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Old Jan 12, 2007, 4:05 PM   #1
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I thoght I had it down to Fuji F30 from Canon A640, Canon G7..... any comments are helpful. What I do with the camera... I take pictures of my artwork and post on my website. I take pictures of still lifes and models to paint from and print on 5x7 paper. My problem. My photos are blurry when I put them on the internet. Printing is ok but not great. I currently use Fujifilm S3100 with 4MP, 6Xzoom to 234. I love the zoom although it gets very blurry. Saw the new Casio which came out in January but no reviews on image quality. I love my Canon AE1 with zoom lenses but would like something I can carry in my purse to take pictures on my travels as well as upload to the web. Any thoughts?


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Old Jan 12, 2007, 5:12 PM   #2
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There are tworeasons that your pictures are blurry. Actually, three - your camera may be broken somehow. However, two more common reasons are:

1. You are moving the camera as the shutter is open or the thing that you are taking a picture of is moving (fast). If the shutter speed is fast, some movement isn't noticeable. The solution to this is to brace yourself better or use a tripod.

2. The shutter speed is so slow (because it's dark where you are taking the picture) that only Superman could hold the camera still. The solution is to up the ISO to increase the shutter speed OR get a camera with image stabilization OR use a flash.

The F30 is a camera with very good quality high ISO pictures.

The Panasonic DMC-TZ1 has 10X optical zoom with image stabilization (IS).

The Canon PowerShot A710 IS has 6X optical zoom with IS.

I think all 3 of these cameras can be bought for less than $300 online.
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Old Jan 12, 2007, 5:40 PM   #3
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Thank you for the response. I think I am the one moving as I press the button and did not notice it before I started posting my pics to my website. I will definately go with an "IS" option and I like the look of the Canon A710IS kind of like my Canon AE1 and sounds like I can play around with functions and I definately use the optical view finder much more than the LCD screen. I am thinking the smaller ultra compacts will be too small and feel like toys.

Thanks for the response

Charlotte
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Old Jan 12, 2007, 5:58 PM   #4
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charlottecox wrote:
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... I take pictures of my artwork and post on my website. I take pictures of still lifes and ...
Get a tripod. That will improve those pictures regardless of what camera you get. Next, spend some time reading up on lighting techniques. Again, that will improve your pictures with any camera.

I don't think the choice of camera is anywhere near as important as knowing how to use it.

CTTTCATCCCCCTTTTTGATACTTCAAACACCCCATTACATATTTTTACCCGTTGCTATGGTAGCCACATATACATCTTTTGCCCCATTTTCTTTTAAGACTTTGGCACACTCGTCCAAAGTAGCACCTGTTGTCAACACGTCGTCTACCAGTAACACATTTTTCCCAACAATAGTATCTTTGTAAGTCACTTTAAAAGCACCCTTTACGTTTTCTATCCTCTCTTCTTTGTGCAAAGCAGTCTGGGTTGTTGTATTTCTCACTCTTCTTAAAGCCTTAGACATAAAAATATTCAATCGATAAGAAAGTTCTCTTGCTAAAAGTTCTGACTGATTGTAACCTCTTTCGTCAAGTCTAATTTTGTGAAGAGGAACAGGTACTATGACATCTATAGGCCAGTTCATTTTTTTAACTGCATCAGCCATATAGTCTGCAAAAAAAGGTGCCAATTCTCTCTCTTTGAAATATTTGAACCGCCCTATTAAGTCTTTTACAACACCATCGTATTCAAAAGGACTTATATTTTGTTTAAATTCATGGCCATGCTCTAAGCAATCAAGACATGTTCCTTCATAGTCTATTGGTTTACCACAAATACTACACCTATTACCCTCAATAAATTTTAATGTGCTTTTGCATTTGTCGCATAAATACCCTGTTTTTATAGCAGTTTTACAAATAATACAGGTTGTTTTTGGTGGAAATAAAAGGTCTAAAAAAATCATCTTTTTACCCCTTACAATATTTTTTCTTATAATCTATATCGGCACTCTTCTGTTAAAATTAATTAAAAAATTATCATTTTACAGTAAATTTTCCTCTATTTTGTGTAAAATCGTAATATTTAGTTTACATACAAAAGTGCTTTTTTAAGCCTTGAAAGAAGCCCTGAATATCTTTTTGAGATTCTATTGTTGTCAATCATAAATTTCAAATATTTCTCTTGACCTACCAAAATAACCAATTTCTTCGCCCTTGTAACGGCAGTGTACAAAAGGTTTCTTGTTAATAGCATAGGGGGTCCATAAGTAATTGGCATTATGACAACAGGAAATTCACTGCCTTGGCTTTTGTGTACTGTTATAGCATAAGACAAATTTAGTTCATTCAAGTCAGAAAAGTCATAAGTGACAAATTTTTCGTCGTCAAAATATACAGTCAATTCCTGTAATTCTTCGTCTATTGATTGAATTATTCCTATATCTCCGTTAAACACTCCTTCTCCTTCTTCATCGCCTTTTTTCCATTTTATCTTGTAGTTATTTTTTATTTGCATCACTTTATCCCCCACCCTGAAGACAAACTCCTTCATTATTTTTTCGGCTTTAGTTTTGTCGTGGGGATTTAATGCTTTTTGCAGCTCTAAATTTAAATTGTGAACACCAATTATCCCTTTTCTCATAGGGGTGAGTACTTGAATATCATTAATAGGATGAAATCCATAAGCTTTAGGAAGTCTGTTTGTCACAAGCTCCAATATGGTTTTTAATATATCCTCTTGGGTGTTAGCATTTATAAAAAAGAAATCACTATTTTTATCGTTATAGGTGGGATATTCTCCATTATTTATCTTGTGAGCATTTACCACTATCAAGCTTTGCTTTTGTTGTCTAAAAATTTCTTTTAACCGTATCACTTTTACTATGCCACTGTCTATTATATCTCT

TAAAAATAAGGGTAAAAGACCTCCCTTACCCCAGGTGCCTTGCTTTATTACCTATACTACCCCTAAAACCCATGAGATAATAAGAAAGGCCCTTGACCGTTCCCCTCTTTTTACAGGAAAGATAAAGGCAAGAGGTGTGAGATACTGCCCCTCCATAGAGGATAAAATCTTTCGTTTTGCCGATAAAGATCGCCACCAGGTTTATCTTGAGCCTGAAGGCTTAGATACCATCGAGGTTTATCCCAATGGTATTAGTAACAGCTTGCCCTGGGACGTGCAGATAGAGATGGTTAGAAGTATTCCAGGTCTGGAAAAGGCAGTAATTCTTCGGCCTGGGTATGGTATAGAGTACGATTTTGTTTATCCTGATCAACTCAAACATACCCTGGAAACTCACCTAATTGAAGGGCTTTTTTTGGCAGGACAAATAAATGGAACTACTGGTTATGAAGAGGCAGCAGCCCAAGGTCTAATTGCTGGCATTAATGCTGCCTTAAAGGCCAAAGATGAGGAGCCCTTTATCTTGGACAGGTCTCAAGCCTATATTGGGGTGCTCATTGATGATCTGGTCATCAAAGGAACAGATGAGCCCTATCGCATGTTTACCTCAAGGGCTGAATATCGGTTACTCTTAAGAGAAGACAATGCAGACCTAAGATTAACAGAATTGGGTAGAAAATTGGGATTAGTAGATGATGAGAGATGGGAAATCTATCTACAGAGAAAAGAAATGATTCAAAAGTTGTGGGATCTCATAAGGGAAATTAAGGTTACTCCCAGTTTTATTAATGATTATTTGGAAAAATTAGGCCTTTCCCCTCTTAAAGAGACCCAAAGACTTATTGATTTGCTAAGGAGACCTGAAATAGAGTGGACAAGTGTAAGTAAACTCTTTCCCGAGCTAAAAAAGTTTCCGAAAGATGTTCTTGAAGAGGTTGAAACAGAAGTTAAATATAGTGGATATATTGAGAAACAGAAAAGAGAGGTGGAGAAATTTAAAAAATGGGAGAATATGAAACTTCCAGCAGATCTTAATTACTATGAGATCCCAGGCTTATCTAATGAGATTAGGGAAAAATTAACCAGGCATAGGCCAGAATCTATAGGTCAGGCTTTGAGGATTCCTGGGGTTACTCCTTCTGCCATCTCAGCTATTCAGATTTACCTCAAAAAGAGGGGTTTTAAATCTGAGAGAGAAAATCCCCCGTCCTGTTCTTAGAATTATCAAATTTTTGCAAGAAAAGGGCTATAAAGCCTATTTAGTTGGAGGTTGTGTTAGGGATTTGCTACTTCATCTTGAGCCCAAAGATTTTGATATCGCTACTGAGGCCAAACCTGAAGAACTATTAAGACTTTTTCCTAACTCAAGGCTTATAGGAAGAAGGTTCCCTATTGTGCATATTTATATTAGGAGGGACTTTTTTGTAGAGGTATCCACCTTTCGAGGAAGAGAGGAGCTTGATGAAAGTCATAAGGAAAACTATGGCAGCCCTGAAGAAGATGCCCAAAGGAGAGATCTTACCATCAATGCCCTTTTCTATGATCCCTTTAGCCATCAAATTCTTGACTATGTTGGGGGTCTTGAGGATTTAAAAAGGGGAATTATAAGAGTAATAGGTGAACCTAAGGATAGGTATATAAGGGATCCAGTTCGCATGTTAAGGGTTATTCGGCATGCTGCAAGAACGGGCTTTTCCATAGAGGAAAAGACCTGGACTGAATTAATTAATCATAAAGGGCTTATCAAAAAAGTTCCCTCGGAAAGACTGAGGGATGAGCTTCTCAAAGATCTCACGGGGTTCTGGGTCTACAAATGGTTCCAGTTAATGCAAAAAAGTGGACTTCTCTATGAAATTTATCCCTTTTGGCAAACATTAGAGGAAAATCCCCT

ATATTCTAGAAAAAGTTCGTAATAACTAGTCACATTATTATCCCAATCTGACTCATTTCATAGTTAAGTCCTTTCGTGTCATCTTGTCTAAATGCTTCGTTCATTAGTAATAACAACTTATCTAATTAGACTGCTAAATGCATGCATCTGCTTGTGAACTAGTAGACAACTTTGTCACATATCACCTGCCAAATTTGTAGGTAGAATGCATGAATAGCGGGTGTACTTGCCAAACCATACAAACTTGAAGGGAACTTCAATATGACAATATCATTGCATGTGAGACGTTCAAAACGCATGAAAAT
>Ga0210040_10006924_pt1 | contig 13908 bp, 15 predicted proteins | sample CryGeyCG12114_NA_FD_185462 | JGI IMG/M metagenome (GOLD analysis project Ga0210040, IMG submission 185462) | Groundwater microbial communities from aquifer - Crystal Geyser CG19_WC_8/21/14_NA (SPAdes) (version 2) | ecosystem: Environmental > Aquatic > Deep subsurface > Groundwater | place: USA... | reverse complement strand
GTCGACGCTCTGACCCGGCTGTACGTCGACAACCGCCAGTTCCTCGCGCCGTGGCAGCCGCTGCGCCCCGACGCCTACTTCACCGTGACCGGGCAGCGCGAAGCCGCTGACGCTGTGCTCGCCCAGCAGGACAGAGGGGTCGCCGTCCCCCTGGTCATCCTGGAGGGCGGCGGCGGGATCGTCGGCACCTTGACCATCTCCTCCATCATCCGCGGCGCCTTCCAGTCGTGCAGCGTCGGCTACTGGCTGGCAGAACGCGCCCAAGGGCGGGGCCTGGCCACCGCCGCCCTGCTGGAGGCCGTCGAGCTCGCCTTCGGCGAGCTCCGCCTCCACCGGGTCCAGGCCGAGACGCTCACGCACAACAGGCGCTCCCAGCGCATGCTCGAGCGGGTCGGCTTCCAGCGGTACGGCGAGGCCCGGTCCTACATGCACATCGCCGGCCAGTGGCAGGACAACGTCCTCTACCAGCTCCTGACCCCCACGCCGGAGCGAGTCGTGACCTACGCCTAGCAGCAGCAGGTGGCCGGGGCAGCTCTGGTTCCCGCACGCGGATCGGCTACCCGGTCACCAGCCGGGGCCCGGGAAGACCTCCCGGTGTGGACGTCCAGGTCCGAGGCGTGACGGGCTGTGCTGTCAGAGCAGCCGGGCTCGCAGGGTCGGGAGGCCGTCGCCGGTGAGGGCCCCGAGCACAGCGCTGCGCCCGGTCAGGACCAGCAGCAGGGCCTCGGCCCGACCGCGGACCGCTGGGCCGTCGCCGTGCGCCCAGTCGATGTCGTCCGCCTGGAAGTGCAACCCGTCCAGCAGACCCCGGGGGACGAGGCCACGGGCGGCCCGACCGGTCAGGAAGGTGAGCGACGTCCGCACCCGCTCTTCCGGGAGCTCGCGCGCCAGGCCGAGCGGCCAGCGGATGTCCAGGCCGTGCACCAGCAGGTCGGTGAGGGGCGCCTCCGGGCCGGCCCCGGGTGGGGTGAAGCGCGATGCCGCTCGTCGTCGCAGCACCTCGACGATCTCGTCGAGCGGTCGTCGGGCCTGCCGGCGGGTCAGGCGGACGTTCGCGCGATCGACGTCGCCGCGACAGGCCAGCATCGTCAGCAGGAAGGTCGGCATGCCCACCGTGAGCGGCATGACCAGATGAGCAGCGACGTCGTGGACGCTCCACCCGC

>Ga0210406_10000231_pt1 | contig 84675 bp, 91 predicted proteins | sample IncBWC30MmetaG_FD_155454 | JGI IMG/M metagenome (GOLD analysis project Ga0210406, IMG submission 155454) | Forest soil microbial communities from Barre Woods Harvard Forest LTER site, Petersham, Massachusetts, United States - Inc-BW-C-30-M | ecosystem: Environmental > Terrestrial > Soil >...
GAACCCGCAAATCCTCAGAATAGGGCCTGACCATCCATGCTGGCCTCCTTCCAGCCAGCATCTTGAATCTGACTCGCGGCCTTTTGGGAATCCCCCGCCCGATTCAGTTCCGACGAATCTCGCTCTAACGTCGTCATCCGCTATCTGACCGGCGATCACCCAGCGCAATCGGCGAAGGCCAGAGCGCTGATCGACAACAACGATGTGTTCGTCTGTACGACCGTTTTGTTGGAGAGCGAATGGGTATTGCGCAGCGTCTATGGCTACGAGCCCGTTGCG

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Old Jan 12, 2007, 7:26 PM   #5
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Well I do have a tripod and the lighting but just don't take the time to use it. I prefer using the tripod and lighting techniques when I use the 35mm, but I guess I should do that with the digital. Just don't want to lug it around to the different studios that I paint at during a model sitting or classroom. Maybe I have just started shaking when I try to hold it still because I do have great pictures that I have taken with my current digital but would still love to have something a bit smaller.

Thanks

Charlotte
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Old Jan 12, 2007, 7:27 PM   #6
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Well I do have a tripod and the lighting but just don't take the time to use it. I prefer using the tripod and lighting techniques when I use the 35mm, but I guess I should do that with the digital. Just don't want to lug it around to the different studios that I paint at during a model sitting or classroom. Maybe I have just started shaking when I try to hold it still because I do have great pictures that I have taken with my current digital but would still love to have something a bit smaller.

Thanks

Charlotte
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Old Jan 13, 2007, 8:27 AM   #7
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I think you answered your own question. There is no difference between digital and chemical photography in terms of the need for a stable camera and a properly lit subject.

Image stabilization (IS) is not a substitute for a tripod. IS does not guarentee a stable sensor at any shutter speed - IS does increase the odds of no shake, but does not assure it. The basic trick to using IS in place of a tripod is to shoot a fair number of shots betting that at least one will not have shake. The odds can get very high in your favor, but will never be the 100% that can be achived with a tripod and some care.
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